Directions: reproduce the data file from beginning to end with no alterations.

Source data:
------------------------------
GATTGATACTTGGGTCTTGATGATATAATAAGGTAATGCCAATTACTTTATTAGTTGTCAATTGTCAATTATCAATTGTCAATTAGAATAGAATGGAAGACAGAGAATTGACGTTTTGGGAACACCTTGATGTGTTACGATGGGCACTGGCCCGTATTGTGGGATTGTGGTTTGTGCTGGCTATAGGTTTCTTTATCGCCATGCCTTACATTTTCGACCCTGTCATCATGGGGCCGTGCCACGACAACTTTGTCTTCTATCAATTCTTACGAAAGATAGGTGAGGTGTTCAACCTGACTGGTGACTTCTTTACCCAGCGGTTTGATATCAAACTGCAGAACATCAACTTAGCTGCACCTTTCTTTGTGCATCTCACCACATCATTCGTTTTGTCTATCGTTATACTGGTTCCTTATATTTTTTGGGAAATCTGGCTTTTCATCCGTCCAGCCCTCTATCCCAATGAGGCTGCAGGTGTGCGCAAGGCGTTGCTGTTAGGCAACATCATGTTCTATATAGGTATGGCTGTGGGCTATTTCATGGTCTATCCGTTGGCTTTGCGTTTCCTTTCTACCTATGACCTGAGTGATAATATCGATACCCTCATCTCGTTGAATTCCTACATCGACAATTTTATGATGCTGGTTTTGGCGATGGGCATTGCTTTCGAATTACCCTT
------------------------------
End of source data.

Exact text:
GATTGATACTTGGGTCTTGATGATATAATAAGGTAATGCCAATTACTTTATTAGTTGTCAATTGTCAATTATCAATTGTCAATTAGAATAGAATGGAAGACAGAGAATTGACGTTTTGGGAACACCTTGATGTGTTACGATGGGCACTGGCCCGTATTGTGGGATTGTGGTTTGTGCTGGCTATAGGTTTCTTTATCGCCATGCCTTACATTTTCGACCCTGTCATCATGGGGCCGTGCCACGACAACTTTGTCTTCTATCAATTCTTACGAAAGATAGGTGAGGTGTTCAACCTGACTGGTGACTTCTTTACCCAGCGGTTTGATATCAAACTGCAGAACATCAACTTAGCTGCACCTTTCTTTGTGCATCTCACCACATCATTCGTTTTGTCTATCGTTATACTGGTTCCTTATATTTTTTGGGAAATCTGGCTTTTCATCCGTCCAGCCCTCTATCCCAATGAGGCTGCAGGTGTGCGCAAGGCGTTGCTGTTAGGCAACATCATGTTCTATATAGGTATGGCTGTGGGCTATTTCATGGTCTATCCGTTGGCTTTGCGTTTCCTTTCTACCTATGACCTGAGTGATAATATCGATACCCTCATCTCGTTGAATTCCTACATCGACAATTTTATGATGCTGGTTTTGGCGATGGGCATTGCTTTCGAATTACCCTT